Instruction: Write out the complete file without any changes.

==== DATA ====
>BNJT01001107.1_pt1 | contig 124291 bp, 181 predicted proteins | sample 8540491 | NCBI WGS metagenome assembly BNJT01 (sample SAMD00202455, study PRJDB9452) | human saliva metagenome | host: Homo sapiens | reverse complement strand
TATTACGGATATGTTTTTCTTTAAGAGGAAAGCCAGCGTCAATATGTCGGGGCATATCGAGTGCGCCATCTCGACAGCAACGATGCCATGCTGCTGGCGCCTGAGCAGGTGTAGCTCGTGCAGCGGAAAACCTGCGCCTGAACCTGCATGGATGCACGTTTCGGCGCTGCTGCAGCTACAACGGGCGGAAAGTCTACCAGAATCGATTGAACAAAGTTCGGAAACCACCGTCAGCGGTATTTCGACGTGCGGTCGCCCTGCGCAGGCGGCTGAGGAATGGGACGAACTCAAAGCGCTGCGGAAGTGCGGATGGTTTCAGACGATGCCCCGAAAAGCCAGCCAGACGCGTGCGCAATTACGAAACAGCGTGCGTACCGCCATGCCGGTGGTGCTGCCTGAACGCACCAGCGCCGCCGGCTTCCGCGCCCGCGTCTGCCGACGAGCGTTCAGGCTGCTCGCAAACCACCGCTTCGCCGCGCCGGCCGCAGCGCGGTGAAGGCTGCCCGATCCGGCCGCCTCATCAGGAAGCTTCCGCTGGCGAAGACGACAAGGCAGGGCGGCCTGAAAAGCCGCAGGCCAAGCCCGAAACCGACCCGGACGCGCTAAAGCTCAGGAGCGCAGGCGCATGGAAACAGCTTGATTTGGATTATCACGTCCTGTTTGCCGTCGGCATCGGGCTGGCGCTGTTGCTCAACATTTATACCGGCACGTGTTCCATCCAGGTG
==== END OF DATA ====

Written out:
>BNJT01001107.1_pt1 | contig 124291 bp, 181 predicted proteins | sample 8540491 | NCBI WGS metagenome assembly BNJT01 (sample SAMD00202455, study PRJDB9452) | human saliva metagenome | host: Homo sapiens | reverse complement strand
TATTACGGATATGTTTTTCTTTAAGAGGAAAGCCAGCGTCAATATGTCGGGGCATATCGAGTGCGCCATCTCGACAGCAACGATGCCATGCTGCTGGCGCCTGAGCAGGTGTAGCTCGTGCAGCGGAAAACCTGCGCCTGAACCTGCATGGATGCACGTTTCGGCGCTGCTGCAGCTACAACGGGCGGAAAGTCTACCAGAATCGATTGAACAAAGTTCGGAAACCACCGTCAGCGGTATTTCGACGTGCGGTCGCCCTGCGCAGGCGGCTGAGGAATGGGACGAACTCAAAGCGCTGCGGAAGTGCGGATGGTTTCAGACGATGCCCCGAAAAGCCAGCCAGACGCGTGCGCAATTACGAAACAGCGTGCGTACCGCCATGCCGGTGGTGCTGCCTGAACGCACCAGCGCCGCCGGCTTCCGCGCCCGCGTCTGCCGACGAGCGTTCAGGCTGCTCGCAAACCACCGCTTCGCCGCGCCGGCCGCAGCGCGGTGAAGGCTGCCCGATCCGGCCGCCTCATCAGGAAGCTTCCGCTGGCGAAGACGACAAGGCAGGGCGGCCTGAAAAGCCGCAGGCCAAGCCCGAAACCGACCCGGACGCGCTAAAGCTCAGGAGCGCAGGCGCATGGAAACAGCTTGATTTGGATTATCACGTCCTGTTTGCCGTCGGCATCGGGCTGGCGCTGTTGCTCAACATTTATACCGGCACGTGTTCCATCCAGGTG